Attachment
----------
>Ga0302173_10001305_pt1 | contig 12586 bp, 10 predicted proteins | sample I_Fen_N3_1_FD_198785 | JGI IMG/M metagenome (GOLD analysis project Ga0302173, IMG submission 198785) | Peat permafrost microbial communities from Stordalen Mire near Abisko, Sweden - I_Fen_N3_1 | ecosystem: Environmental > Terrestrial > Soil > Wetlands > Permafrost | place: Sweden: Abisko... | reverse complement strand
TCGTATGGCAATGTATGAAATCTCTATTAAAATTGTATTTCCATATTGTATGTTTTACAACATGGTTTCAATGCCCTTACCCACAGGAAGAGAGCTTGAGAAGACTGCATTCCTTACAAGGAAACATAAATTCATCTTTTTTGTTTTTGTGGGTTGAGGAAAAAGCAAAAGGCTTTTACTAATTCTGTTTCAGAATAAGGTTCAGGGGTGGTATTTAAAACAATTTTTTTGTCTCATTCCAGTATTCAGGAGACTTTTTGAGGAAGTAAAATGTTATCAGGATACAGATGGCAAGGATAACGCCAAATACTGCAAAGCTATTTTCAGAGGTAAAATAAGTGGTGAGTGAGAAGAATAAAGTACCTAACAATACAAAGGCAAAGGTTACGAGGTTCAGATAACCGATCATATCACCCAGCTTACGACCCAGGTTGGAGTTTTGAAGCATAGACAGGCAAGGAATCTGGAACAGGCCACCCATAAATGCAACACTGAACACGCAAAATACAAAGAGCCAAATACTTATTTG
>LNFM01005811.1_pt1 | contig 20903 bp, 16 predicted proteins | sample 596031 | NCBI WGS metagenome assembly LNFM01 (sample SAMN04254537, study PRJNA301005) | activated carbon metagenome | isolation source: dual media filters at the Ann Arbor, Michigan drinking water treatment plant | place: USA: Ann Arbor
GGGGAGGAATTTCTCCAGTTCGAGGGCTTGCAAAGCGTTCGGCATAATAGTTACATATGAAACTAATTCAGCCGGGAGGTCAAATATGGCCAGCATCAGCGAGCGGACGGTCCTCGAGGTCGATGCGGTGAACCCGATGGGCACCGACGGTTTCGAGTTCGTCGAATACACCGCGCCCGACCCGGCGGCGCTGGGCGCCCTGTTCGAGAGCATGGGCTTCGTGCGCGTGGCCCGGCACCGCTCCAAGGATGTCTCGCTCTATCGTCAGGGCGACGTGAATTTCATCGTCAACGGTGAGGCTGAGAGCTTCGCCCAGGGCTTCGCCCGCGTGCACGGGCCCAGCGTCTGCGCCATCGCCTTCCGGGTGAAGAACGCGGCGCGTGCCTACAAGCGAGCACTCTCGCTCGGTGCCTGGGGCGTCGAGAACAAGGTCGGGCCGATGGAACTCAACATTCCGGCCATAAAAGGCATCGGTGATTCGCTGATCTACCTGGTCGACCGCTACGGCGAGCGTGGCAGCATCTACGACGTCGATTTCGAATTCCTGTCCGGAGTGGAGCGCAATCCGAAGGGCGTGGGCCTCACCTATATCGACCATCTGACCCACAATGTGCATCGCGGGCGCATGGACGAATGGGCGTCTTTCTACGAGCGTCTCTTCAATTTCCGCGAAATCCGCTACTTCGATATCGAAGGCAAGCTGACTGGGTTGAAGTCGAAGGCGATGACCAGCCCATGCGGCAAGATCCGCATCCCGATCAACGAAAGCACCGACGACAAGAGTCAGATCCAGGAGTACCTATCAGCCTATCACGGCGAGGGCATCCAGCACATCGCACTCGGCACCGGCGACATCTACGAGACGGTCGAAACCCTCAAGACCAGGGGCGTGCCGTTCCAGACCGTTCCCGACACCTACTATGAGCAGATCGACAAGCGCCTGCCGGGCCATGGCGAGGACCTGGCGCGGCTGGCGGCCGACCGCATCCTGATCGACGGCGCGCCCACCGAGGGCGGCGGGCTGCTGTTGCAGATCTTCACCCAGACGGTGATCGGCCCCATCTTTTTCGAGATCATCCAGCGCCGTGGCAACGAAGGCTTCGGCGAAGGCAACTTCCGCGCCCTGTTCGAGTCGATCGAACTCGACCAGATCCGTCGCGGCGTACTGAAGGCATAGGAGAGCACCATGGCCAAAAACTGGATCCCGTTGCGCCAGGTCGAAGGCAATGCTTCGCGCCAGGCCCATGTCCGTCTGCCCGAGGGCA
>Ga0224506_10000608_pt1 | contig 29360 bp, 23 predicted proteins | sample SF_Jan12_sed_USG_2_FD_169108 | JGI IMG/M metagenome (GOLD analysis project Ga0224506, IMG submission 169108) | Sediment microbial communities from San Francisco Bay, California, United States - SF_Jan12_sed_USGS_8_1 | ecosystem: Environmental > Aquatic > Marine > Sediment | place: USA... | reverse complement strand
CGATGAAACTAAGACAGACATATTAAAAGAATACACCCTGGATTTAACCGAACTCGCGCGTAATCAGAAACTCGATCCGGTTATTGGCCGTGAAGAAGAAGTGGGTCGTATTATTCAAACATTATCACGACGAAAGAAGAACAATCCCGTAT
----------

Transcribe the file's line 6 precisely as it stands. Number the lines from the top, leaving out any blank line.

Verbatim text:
CGATGAAACTAAGACAGACATATTAAAAGAATACACCCTGGATTTAACCGAACTCGCGCGTAATCAGAAACTCGATCCGGTTATTGGCCGTGAAGAAGAAGTGGGTCGTATTATTCAAACATTATCACGACGAAAGAAGAACAATCCCGTAT